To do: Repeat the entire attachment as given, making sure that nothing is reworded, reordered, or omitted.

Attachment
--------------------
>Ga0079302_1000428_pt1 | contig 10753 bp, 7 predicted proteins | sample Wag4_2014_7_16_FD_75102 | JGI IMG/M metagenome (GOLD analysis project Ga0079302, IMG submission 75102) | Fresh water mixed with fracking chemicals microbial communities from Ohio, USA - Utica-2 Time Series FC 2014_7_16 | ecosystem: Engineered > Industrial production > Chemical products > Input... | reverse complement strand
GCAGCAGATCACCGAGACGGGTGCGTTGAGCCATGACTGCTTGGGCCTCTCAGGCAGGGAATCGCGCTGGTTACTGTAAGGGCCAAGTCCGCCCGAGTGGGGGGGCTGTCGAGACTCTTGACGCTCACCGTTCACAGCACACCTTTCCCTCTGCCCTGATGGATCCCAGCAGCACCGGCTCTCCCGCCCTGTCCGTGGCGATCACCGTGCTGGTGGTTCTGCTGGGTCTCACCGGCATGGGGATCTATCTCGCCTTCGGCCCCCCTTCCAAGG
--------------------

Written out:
>Ga0079302_1000428_pt1 | contig 10753 bp, 7 predicted proteins | sample Wag4_2014_7_16_FD_75102 | JGI IMG/M metagenome (GOLD analysis project Ga0079302, IMG submission 75102) | Fresh water mixed with fracking chemicals microbial communities from Ohio, USA - Utica-2 Time Series FC 2014_7_16 | ecosystem: Engineered > Industrial production > Chemical products > Input... | reverse complement strand
GCAGCAGATCACCGAGACGGGTGCGTTGAGCCATGACTGCTTGGGCCTCTCAGGCAGGGAATCGCGCTGGTTACTGTAAGGGCCAAGTCCGCCCGAGTGGGGGGGCTGTCGAGACTCTTGACGCTCACCGTTCACAGCACACCTTTCCCTCTGCCCTGATGGATCCCAGCAGCACCGGCTCTCCCGCCCTGTCCGTGGCGATCACCGTGCTGGTGGTTCTGCTGGGTCTCACCGGCATGGGGATCTATCTCGCCTTCGGCCCCCCTTCCAAGG